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A strategic initiative to use more robots in its production processes is helping to boost the fortunes of a Midlands precision aluminium diecasting business.
JH Lavender’s latest investment has seen a 1,600 tonne automated diecasting cell, featuring a 6-axis Kuka robot for unloading components, added to a new 620m² diecasting hall at its site in West Bromwich.
The company already uses four Kuka robots with three models deployed on its series of 750 tonne automated diecasting machines while the other is used to saw and rout a variety of parts in a separate finishing operation.
Diecasting machine maker Colosio, which commissioned and installed the new cell, chose a Kuka KR150 foundry robot as it is specifically designed for challenging working environments. It is not only triple coated in heat reflecting paint, but also has a heat resistant inline wrist.
The robot performs a number of tasks once it has extracted the component from the diecasting machine. It lifts the part to a checking station where a set of six proximity sensors verify it is intact and then the component is chilled through immersion in a tank of water. The final task involves depositing the component on to a chute where it is collected by an operator who trims off any excess aluminium in a hydraulic press.
JH Lavender’s decision to use more automation was an important part of its ambitious expansion plans, which were formulated in 2009 at a time when many companies were streamlining their operations in the wake of the recession.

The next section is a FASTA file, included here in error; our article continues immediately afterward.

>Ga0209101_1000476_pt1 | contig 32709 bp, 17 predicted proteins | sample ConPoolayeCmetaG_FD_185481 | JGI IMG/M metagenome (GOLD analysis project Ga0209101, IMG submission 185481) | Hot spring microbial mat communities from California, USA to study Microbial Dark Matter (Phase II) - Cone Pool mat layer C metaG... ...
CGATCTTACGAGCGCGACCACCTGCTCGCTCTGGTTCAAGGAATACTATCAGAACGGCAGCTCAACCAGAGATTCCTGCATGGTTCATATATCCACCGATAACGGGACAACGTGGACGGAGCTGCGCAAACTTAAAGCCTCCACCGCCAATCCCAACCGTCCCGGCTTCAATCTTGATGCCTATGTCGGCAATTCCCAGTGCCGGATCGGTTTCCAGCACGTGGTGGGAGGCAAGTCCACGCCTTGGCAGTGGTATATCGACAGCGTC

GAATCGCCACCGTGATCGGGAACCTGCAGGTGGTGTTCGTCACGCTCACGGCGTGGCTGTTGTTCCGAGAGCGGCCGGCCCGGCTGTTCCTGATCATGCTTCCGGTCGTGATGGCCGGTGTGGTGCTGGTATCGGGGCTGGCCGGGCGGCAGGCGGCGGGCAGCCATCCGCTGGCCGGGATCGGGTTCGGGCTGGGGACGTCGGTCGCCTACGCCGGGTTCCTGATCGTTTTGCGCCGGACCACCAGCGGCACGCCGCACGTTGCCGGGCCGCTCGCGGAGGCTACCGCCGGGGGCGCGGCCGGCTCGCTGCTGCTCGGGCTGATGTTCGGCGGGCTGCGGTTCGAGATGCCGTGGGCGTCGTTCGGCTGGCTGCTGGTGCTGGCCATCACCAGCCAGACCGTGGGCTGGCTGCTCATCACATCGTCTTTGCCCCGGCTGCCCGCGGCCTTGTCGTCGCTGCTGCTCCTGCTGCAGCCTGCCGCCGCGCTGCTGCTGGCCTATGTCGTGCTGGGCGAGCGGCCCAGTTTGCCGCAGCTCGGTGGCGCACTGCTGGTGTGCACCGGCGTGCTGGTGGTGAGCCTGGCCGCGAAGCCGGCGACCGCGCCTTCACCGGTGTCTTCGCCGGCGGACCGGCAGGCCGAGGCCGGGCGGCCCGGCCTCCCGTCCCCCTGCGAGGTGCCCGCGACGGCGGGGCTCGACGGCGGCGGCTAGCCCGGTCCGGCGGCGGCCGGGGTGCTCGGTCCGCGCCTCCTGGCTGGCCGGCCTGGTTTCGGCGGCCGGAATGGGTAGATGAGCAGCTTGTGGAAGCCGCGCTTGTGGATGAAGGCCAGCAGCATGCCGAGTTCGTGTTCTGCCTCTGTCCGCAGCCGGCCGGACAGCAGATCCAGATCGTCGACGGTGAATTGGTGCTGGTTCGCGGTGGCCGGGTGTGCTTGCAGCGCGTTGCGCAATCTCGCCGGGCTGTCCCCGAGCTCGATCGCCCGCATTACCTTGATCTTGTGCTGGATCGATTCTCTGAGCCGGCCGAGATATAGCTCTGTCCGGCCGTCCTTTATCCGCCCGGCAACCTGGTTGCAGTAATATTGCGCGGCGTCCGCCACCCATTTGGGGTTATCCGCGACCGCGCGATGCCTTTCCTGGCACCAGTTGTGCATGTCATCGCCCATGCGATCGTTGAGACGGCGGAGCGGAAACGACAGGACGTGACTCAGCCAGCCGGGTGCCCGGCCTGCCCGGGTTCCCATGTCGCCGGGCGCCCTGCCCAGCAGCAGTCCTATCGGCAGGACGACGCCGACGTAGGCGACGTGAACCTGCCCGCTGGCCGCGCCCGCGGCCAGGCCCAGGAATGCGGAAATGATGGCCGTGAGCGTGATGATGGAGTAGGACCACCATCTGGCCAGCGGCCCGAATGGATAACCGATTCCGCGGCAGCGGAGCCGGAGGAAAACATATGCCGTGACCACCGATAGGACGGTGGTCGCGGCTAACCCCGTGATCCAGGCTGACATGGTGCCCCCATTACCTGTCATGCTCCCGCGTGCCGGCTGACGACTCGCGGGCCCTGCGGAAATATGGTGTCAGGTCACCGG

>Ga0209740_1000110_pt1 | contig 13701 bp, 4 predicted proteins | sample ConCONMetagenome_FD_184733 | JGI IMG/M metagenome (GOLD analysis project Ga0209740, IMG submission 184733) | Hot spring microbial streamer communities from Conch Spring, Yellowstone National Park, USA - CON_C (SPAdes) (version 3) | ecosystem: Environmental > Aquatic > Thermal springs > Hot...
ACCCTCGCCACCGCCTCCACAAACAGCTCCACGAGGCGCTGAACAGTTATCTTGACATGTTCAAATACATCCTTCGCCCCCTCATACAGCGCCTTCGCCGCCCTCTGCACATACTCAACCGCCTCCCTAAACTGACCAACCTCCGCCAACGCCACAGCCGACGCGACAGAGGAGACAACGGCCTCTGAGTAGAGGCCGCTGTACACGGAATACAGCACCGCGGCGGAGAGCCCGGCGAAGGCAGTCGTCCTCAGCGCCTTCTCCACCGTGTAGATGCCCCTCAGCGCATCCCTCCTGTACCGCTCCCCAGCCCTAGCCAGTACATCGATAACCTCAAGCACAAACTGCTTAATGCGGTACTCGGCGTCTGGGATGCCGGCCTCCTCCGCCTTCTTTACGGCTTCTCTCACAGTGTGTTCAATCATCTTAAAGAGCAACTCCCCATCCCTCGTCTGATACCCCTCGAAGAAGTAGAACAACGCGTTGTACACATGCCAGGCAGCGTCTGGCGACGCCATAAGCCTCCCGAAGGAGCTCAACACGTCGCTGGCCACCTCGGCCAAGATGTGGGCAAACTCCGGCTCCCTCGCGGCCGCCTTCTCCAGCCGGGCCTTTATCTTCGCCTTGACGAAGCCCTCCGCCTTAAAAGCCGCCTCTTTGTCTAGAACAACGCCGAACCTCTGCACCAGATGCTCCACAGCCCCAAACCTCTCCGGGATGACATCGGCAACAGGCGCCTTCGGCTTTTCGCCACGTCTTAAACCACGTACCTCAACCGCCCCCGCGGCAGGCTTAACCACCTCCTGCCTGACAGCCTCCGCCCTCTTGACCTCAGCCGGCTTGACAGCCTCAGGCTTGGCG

Buoyed by a raft of long-term contracts from some of its major customers and the backing of its bank and regional business development agencies, JH Lavender embarked on the largest ever single investment project in its 94 year history with the creation of the new diecasting hall. The purchase of the new cell also means it is now one of only four aluminium diecasters in the UK with machines in this high tonnage range.
“Automation is crucial and the use of robots means we not only achieve optimum process control, but also consistent repeatability. Kuka robots are very robust and flexible, making them well suited to working in a foundry environment,” explains Anthony Evans, JH Lavender’s business development manager.
In response to rising demand for its services from customers in the automotive and construction machine industries in the UK, Europe and the Americas, the company is already planning to automate a number of other diecasting machines in the near future.
“JH Lavender’s commitment to investing in automation demonstrates how businesses can transform a range of production processes and gain significant competitive advantages,” adds Richard Goodwin, one of Kuka’s UK robot sales specialists.